Neill Wright’s Blizzard Head
Ripping out the layers of a collection that depicts more than meets the eye of the observer
The moment you enter the gallery, you see this delightful mirage of an abstract waterscape—perhaps a symbolical pond of pink lilies, purple apples and oddities draped with gigantic candy-colored raindrops. It arouses your curiosity. You proceed. Deeper into the exhibition hall, you discover oversized apples—bitten, of course, and the unconventionally shaped pictures all bursting with brilliant colors. You see foliage generally, but on a second look, there is more to it than just pop art. The two-dimensional image has metamorphosed into a jungle—a dense canopy of hidden figures and meanings ingeniously and intricately entwined with one another, like everything else existing in this complex world of ours.
Cause and Effect
Neill spoke of myths that inspired his paintings and of the concealed symbolisms that embellished them—the hands, the obscure human figures like shadows in the mist and fumes that burst out of an organised chaos. He touched not only upon nature’s beauty and bounty but also, and more importantly, mankind’s great participation to its rapid destruction—that nature is in our hands to nurture and yet our greed and negligence is now taking its toll to the slow but inevitable demise of our planet.
“We have just taken a fresh bite from Eve's apple and with this new knowledge, we are becoming more aware of the wilderness of our own making. It is both alluring and menacing, euphoric and perilous, positive and negative, known and unknown.” —Neill Wright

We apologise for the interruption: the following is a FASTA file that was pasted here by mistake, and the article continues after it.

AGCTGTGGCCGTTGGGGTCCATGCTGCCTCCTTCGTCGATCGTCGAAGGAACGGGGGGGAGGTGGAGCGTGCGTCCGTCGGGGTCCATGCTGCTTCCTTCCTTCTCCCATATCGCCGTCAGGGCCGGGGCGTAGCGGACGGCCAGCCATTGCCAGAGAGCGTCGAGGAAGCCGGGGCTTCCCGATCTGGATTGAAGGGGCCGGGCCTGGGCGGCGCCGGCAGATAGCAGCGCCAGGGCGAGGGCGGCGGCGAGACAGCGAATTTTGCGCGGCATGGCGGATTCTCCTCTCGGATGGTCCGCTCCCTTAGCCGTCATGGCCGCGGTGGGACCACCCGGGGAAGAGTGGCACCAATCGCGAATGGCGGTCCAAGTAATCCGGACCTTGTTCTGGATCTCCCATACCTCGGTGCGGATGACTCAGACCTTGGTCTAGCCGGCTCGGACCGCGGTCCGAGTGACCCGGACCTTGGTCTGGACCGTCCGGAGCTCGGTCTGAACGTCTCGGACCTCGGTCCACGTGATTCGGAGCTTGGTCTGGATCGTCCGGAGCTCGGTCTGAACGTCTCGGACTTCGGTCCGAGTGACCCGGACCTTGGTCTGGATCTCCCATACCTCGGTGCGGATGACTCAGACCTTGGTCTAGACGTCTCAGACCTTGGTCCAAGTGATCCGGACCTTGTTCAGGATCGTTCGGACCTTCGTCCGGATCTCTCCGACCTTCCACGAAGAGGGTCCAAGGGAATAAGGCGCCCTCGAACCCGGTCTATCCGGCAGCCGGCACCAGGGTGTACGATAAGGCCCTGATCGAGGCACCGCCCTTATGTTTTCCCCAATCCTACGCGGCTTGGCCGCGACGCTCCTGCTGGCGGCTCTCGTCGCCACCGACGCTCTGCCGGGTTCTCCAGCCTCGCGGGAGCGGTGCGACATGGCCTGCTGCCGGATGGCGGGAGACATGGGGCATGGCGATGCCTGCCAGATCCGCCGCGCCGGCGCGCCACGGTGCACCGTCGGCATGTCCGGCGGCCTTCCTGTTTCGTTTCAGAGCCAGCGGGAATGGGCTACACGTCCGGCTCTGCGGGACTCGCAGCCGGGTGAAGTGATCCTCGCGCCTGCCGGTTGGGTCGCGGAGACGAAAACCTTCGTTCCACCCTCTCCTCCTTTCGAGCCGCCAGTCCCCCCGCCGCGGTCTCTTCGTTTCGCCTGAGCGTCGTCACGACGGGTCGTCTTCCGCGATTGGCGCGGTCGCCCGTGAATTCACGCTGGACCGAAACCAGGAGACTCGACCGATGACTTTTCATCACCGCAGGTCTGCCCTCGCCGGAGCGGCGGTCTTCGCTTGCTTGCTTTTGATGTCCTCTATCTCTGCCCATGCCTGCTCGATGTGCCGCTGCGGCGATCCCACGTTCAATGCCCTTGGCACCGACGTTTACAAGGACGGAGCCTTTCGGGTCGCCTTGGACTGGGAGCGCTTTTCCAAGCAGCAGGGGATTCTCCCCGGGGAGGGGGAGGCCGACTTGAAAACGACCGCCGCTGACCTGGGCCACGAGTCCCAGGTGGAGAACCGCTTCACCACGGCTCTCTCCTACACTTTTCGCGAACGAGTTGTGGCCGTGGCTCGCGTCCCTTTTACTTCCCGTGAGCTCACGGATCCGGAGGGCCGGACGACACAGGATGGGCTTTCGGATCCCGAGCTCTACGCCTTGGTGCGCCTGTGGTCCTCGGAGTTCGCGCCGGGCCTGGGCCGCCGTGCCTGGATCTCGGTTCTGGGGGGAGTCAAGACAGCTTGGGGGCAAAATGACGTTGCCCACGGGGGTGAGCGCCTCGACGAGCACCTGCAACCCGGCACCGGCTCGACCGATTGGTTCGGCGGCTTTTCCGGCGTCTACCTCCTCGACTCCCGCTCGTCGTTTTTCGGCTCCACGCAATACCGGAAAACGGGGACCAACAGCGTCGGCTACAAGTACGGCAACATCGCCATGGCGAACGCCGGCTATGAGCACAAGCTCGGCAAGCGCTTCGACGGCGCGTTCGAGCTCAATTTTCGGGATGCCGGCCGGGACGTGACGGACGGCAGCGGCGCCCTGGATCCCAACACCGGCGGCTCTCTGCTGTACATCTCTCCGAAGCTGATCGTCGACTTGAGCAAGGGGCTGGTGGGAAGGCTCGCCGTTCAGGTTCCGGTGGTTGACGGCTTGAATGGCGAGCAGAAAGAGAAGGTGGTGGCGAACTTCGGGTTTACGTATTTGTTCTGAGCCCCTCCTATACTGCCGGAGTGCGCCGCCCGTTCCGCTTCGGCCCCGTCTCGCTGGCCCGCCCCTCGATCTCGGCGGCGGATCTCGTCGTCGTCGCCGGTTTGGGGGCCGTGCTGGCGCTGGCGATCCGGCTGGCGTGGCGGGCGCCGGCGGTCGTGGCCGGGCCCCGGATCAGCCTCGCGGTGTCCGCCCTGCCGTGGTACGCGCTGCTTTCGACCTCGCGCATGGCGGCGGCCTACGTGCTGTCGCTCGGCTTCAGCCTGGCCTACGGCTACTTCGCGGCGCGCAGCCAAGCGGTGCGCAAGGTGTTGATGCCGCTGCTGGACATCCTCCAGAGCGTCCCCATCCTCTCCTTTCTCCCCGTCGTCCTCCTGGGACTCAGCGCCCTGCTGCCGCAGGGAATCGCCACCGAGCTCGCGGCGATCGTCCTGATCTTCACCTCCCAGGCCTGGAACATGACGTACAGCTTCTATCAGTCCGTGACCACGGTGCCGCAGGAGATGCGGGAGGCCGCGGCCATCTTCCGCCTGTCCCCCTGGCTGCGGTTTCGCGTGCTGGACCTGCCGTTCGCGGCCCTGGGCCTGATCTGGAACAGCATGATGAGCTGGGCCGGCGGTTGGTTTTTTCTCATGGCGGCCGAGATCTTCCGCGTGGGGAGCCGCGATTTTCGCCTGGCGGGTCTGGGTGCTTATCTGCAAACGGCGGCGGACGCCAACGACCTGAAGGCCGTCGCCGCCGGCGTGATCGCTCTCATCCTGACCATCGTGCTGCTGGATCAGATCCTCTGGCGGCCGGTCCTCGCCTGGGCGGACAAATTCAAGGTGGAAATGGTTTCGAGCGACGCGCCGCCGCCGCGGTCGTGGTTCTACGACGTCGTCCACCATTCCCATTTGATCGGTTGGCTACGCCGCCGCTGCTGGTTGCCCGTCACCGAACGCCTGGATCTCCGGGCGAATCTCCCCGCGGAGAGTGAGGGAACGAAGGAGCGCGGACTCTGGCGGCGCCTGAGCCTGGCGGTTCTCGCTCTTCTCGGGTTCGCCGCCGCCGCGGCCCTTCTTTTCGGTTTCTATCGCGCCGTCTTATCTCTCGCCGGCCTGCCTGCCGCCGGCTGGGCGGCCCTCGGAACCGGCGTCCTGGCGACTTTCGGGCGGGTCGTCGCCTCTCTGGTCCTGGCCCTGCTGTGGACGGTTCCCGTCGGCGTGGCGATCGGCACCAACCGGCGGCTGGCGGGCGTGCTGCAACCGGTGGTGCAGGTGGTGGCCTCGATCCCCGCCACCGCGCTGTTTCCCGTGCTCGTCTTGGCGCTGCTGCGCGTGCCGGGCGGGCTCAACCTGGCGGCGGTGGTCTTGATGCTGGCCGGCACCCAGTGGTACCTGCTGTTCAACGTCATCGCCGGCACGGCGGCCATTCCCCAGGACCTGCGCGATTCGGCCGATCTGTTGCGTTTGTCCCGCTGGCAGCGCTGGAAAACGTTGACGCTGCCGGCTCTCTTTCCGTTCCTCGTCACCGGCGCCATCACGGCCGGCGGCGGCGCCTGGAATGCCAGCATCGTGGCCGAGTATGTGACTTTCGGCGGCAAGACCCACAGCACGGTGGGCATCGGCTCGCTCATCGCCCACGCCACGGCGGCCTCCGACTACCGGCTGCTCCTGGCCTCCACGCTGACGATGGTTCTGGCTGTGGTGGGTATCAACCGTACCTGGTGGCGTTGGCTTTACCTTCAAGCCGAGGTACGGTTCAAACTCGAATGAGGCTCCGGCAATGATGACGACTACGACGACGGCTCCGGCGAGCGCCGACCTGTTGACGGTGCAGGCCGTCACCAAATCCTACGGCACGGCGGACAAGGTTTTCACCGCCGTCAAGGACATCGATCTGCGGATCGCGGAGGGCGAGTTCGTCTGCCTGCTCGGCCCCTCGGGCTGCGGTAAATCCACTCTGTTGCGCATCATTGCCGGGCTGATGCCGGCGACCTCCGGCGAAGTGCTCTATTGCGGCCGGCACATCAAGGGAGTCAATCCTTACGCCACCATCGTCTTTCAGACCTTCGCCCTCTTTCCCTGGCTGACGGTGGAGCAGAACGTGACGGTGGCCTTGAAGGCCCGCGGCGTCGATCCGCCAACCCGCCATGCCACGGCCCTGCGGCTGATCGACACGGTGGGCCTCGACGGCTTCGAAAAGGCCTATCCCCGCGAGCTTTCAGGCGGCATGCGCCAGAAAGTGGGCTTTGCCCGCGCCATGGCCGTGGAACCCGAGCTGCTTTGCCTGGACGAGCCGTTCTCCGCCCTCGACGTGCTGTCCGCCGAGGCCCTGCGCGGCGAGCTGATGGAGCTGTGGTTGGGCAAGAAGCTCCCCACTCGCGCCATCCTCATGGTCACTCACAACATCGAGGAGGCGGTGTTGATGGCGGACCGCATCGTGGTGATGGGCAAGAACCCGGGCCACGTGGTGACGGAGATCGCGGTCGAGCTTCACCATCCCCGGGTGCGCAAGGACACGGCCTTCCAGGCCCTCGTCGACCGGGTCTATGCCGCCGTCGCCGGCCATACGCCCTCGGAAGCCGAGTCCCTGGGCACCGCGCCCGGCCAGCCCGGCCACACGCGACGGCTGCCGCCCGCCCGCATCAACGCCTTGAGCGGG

A Concerned Space
As an artist who also advocates appreciation and care of life and nature, these similar sentiments drew me much closer to his artworks—even more than the technical merits of the extremely flat application of paint and the harmonious use of colors on each canvas. The brilliant colors however, are not to be mistaken with jubilation for when one contemplates on the present state of the world, is there really a reason to be ecstatic? When asked if he was in a happy place while working on each piece, Neill rather contradicted that he was more concerned about “the human impact on the planet and how best to move forward.” Through his art he has presented “a metaphor of our current global mindset” in which, despite becoming even more aware of the planet’s problems we are now faced with the moral dilemma of taking significant measures, even in our own way, to prevent any further damage. To find the cure to this global disease in a time of uncertainty is risky and yet, ever hopeful.
Neill Wright is a South African contemporary artist based in Johannesburg, South Africa. He has just concluded his first solo exhibition at the Everard Read Gallery. You will find his artworks on his Instagram account @neill_wright and website www.neillwright.com.